- A Rancher’s Story: Reintroducing beaver to bring back perennial flow (Wilde et al. (2019)) If you missed it, see a version Jay gave last year here.
Day 3 - Building Low-Tech Restoration Structures
- Design Exercise - (Chapter 4 - Design Manual); Pocket Guide)
- Split into groups, discuss design objectives for their complex, layout project with flags Logistics, Safety & Post Pounding (Chapter 6 - Design Manual); Pocket Guide)
- Hands-on construction of various structures (PALS, Post-Assisted BDAs, Postless BDAs; Chapter 6 - Design Manual) - Design Manual; Pocket Guide)
- Review and critique constructed structures
- Discussions on adaptive management (Chapter 3, 4 & 6) - Design Manual)
- Workshop synthesis (review principles) & where to turn for help
- Silverman NL, Allred BW, Donnelly JP, Chapman TB, Maestas JD, Wheaton J, White J and Naugle DE. 2018. Low-tech riparian and wet meadow restoration increases vegetation productivity and resilience across semi-arid rangelands. Restoration Ecology. DOI: 10.1111/rec.12869.
- Weber N, Bouwes N, Pollock M, Volk C, Wheaton JM, Wathen G, and Jordan C. 2017. Alteration of stream temperature by natural and artificial beaver dams. PLOS ONE. 12(5): e0176313. DOI: 10.1371/journal.pone.0176313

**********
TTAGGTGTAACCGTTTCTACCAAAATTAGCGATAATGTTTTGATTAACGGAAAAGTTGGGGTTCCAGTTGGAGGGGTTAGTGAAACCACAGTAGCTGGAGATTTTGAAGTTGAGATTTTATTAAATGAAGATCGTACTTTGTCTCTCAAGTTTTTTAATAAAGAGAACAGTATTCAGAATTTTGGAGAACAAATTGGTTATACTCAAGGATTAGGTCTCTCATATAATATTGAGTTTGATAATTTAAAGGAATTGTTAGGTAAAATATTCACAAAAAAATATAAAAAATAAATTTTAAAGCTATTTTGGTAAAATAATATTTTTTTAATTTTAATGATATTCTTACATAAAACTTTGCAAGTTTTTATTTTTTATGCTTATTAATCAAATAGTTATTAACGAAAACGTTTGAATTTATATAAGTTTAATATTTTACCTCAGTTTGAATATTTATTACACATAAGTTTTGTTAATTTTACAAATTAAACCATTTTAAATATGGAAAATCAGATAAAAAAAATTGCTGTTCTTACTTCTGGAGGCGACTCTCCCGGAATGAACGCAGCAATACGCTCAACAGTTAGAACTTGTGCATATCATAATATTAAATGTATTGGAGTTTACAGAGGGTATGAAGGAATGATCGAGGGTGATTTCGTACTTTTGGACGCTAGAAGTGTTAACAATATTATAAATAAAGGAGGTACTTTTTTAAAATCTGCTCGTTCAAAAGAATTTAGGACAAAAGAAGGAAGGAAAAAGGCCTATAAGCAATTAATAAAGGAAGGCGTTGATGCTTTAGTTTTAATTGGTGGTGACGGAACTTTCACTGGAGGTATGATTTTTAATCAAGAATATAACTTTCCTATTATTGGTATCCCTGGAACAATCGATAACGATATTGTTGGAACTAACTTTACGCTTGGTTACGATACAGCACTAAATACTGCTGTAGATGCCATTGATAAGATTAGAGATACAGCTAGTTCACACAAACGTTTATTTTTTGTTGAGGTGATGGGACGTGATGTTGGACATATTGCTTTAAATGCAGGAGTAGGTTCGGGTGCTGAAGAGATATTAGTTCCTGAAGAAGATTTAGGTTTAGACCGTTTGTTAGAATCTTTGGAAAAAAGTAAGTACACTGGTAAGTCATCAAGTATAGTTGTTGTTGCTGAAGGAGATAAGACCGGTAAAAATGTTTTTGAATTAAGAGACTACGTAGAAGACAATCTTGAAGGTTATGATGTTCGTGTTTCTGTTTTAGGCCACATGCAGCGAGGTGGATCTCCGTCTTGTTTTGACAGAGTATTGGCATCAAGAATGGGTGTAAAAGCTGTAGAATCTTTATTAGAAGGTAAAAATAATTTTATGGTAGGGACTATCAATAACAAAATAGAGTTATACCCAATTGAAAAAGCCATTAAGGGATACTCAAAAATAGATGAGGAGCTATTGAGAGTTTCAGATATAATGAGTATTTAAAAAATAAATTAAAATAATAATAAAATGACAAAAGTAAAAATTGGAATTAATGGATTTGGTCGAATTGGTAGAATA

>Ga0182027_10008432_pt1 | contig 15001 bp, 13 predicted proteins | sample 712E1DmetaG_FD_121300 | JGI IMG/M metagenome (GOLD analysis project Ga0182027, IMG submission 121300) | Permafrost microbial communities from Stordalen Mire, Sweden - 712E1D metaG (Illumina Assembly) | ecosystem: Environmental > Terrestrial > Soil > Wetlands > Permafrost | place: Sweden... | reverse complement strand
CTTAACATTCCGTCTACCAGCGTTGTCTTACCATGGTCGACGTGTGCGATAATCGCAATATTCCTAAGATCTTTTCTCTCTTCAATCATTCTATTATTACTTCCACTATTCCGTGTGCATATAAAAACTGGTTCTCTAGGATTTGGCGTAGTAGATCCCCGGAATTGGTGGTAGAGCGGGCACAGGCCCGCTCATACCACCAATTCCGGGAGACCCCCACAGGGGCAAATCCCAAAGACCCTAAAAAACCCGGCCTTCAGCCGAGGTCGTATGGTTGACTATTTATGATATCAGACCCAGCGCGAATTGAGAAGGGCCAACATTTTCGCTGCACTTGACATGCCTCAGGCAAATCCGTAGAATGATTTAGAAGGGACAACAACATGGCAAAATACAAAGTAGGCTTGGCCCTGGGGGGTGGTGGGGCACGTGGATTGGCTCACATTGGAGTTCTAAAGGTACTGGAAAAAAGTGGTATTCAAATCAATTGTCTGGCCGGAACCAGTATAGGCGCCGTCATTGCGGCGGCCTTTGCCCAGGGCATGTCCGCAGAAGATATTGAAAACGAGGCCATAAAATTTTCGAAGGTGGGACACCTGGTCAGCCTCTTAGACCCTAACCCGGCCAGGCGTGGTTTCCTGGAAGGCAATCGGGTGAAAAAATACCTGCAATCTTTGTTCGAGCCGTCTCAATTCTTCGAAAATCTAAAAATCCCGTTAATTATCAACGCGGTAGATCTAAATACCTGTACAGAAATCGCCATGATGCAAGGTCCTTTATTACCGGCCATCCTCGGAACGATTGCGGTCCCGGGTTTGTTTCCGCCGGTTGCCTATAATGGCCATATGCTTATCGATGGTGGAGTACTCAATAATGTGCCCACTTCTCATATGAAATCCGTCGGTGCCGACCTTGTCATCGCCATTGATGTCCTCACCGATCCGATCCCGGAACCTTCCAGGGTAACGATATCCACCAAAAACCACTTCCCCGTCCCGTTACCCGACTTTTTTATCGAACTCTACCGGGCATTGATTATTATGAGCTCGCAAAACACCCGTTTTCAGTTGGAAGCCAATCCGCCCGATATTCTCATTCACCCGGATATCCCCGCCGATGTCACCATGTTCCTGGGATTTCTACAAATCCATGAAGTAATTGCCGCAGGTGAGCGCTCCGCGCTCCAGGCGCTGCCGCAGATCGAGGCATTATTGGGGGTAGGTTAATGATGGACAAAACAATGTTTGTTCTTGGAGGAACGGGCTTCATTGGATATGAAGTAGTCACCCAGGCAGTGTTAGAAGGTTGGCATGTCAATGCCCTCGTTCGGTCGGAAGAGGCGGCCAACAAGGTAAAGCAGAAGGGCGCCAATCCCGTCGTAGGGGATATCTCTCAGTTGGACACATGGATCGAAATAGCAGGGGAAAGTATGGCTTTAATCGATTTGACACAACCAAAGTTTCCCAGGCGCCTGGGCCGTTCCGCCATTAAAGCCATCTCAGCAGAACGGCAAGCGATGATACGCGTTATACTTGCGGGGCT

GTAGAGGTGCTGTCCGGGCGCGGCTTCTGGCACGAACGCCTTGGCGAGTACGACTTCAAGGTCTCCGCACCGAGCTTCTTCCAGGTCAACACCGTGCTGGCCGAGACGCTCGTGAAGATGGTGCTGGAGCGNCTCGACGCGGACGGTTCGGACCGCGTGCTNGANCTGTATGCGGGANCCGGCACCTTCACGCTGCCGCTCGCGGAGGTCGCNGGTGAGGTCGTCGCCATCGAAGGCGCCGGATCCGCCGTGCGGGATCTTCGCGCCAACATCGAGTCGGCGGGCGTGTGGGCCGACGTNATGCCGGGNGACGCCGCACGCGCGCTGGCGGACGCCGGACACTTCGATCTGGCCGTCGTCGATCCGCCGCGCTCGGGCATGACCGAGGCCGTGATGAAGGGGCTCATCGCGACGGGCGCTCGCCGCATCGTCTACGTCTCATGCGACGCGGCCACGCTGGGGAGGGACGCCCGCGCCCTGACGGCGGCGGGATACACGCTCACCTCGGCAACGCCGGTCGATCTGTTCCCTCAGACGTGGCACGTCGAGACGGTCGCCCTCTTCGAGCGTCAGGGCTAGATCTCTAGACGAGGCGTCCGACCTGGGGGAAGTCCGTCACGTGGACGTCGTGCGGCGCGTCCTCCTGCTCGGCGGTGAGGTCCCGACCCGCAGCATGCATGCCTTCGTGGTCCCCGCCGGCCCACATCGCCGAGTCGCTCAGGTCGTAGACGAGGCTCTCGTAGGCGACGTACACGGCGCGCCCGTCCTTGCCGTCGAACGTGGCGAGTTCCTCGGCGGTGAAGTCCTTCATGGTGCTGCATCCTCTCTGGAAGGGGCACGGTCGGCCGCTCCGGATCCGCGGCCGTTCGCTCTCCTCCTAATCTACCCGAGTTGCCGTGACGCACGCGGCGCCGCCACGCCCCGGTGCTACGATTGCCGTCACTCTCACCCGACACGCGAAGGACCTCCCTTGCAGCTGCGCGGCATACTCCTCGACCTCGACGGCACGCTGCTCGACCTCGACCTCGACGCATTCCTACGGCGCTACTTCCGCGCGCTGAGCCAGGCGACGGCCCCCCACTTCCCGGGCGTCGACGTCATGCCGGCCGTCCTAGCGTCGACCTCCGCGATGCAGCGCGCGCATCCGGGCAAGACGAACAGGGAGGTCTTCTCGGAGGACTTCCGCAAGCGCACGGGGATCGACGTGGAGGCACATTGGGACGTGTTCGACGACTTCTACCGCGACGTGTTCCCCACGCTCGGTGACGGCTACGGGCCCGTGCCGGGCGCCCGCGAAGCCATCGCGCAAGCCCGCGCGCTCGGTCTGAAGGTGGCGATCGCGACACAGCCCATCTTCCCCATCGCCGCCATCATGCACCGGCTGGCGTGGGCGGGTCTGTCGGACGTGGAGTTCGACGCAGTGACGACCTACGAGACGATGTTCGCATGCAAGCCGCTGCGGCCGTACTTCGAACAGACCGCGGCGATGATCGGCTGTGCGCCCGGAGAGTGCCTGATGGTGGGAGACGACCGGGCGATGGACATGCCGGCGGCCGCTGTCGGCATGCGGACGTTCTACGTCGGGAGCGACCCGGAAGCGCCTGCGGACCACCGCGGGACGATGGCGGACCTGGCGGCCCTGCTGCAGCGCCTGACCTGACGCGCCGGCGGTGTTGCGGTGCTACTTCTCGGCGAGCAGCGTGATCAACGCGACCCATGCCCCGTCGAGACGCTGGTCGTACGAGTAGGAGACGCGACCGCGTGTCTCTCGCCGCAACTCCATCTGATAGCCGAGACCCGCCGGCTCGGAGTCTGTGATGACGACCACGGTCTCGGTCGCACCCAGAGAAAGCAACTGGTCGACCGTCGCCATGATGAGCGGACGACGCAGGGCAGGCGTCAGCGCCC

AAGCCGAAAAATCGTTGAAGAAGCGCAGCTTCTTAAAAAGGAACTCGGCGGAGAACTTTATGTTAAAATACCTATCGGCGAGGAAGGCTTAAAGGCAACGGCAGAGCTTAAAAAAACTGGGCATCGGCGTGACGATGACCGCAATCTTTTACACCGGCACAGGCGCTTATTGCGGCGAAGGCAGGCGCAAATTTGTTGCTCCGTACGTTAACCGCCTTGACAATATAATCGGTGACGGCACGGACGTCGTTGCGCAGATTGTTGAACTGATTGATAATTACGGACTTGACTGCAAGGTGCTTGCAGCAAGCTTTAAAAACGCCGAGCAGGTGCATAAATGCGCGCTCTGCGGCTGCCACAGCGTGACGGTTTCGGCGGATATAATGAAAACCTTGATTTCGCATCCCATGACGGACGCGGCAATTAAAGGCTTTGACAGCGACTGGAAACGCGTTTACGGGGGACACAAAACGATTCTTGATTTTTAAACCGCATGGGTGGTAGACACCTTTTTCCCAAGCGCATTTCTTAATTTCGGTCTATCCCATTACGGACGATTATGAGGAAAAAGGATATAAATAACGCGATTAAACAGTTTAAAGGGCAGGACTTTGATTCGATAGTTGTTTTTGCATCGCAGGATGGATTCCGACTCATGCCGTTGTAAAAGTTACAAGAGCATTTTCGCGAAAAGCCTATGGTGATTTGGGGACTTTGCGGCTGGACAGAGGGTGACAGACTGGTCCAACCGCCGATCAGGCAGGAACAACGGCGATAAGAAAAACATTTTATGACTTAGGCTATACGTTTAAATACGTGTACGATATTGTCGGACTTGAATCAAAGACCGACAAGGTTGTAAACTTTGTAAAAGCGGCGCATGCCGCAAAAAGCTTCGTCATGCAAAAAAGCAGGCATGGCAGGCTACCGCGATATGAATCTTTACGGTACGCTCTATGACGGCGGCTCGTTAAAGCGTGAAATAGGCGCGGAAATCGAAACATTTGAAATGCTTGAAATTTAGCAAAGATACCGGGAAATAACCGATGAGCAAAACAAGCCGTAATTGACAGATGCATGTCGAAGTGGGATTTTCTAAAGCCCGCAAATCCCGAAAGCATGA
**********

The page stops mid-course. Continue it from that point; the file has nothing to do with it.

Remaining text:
- Wall E, Bouwes N, Wheaton JM, Bennett SN, Saunders WC, McHugh PA, and Jordan CE. 2016. Design and monitoring of woody structures and their benefits to juvenile steelhead trout (Oncorhynchus mykiss) using a net rate of energy intake model. Canadian Journal of Fisheries and Aquatic Sciences. DOI: 10.1139/cjfas-2016-0131.
- Bouwes N, Weber N, Jordan CE, Saunders WC, Tattam IA, Volk C, Wheaton JM and Pollock MM. 2016. Ecosystem experiment reveals benefits of natural and simulated beaver dams to a threatened population of steelhead (Oncorhynchus mykiss). Scientific Reports. 6: 28581. DOI: 10.1038/srep28581.
- Bouwes N, Bennett S and Wheaton JM. 2016. Adapting Adaptive Management for Testing the Effectiveness of Stream Restoration: An Intensively Monitored Watershed Example. Fisheries. 41: 2: pp. 84-91. DOI: 10.1080/03632415.2015.1127806
- Macfarlane WW‡ , Wheaton JM, Bouwes N, Jensen M, Hough-Snee N, and Shivick J. 2015. Modeling the capacity of riverscapes to support beaver dams. Geomorphology. DOI: 10.1016/j.geomorph.2015.11.019.
- Pollock, M., Beechie T , Wheaton JM, Jordan C, Bouwes N, Weber N, and Volk C. 2014. Using Beaver Dams to Restore Incised Stream Ecosystems. Bioscience. DOI: 10.1093/biosci/biu036.
- Wheaton J, Bennett S, Bouwes N, and Camp R. 2012. Asotin Creek Intensively Monitored Watershed: Restoration Plan for North Fork Asotin, South Fork Asotin and Charlie Creeks. Eco Logical Research, Inc., Prepared for Snake River Salmon Recovery Board. Logan, UT, 125 pp.
- Pollock M, Wheaton JM, Bouwes N and Jordan CE. 2012. Working with Beaver to Restore Salmon Habitat in the Bridge Creek Intensively Monitored Watershed: Design Rationale and Hypotheses. NOAA Technical Memorandum, NOAA Northwest Fisheries Science Center, Seattle, WA, 108 pp.